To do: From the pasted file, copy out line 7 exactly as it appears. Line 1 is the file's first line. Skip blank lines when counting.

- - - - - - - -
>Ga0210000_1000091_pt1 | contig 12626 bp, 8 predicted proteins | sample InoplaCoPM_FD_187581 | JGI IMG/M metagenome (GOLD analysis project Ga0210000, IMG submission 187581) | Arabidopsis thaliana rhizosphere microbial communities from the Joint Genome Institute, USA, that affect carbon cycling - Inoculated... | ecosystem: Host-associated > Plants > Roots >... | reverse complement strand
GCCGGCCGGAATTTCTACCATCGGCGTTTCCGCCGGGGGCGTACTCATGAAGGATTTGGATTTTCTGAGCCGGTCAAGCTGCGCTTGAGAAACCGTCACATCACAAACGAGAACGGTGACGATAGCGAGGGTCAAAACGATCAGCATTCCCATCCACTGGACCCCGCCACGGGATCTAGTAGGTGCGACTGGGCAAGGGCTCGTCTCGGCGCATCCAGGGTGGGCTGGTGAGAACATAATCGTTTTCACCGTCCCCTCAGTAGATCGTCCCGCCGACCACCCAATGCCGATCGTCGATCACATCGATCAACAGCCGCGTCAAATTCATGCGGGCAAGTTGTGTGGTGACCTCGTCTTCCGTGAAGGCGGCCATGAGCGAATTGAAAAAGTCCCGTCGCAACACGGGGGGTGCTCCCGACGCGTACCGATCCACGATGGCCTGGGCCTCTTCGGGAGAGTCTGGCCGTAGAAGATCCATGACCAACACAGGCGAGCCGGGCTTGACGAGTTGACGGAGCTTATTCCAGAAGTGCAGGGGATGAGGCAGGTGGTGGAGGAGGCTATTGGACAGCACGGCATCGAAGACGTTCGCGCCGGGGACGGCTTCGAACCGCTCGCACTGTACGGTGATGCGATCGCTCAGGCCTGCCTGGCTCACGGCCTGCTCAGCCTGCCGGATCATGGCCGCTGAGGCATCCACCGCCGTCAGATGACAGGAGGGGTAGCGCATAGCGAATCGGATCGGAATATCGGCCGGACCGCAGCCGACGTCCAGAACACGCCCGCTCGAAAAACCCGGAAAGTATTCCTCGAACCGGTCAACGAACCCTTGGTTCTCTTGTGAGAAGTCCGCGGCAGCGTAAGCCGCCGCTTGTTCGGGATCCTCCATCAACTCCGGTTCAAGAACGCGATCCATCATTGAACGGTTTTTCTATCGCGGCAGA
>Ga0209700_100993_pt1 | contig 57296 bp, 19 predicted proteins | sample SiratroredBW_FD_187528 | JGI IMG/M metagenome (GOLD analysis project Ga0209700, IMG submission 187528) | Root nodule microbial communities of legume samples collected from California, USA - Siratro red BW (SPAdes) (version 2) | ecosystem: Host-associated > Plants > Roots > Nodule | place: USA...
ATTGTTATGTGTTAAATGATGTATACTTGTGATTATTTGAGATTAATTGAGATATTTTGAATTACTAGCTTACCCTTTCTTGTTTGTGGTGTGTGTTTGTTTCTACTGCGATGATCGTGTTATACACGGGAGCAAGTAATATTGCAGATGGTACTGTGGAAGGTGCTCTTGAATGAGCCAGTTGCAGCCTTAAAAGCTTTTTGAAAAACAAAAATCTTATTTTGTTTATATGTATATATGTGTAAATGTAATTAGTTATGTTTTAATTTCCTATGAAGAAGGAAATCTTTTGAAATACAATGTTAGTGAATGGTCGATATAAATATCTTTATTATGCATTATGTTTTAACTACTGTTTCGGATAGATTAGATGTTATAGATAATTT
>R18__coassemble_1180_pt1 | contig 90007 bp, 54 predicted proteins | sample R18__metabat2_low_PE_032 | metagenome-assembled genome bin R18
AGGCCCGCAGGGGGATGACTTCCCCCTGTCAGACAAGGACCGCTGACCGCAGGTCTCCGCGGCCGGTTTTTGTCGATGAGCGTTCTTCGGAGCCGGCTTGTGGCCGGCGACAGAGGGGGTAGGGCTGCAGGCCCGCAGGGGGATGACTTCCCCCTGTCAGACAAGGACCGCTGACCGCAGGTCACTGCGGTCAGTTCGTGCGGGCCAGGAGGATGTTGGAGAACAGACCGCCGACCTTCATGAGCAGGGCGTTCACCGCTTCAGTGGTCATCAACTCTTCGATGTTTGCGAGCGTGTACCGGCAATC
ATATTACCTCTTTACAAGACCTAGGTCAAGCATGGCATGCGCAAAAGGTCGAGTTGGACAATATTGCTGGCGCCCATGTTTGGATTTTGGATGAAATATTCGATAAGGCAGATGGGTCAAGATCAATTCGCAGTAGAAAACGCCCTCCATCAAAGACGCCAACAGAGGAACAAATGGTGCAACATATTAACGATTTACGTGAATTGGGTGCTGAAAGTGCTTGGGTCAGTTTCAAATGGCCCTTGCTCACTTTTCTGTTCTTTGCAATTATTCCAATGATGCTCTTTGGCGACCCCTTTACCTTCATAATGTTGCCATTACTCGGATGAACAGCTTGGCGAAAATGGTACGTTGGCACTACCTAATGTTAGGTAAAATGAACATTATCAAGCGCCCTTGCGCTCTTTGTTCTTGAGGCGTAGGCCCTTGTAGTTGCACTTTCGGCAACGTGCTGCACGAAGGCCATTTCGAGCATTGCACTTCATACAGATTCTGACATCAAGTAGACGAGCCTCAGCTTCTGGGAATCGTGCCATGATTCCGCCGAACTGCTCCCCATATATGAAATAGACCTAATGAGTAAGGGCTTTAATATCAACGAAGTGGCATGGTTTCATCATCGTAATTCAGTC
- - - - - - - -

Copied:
ATATTACCTCTTTACAAGACCTAGGTCAAGCATGGCATGCGCAAAAGGTCGAGTTGGACAATATTGCTGGCGCCCATGTTTGGATTTTGGATGAAATATTCGATAAGGCAGATGGGTCAAGATCAATTCGCAGTAGAAAACGCCCTCCATCAAAGACGCCAACAGAGGAACAAATGGTGCAACATATTAACGATTTACGTGAATTGGGTGCTGAAAGTGCTTGGGTCAGTTTCAAATGGCCCTTGCTCACTTTTCTGTTCTTTGCAATTATTCCAATGATGCTCTTTGGCGACCCCTTTACCTTCATAATGTTGCCATTACTCGGATGAACAGCTTGGCGAAAATGGTACGTTGGCACTACCTAATGTTAGGTAAAATGAACATTATCAAGCGCCCTTGCGCTCTTTGTTCTTGAGGCGTAGGCCCTTGTAGTTGCACTTTCGGCAACGTGCTGCACGAAGGCCATTTCGAGCATTGCACTTCATACAGATTCTGACATCAAGTAGACGAGCCTCAGCTTCTGGGAATCGTGCCATGATTCCGCCGAACTGCTCCCCATATATGAAATAGACCTAATGAGTAAGGGCTTTAATATCAACGAAGTGGCATGGTTTCATCATCGTAATTCAGTC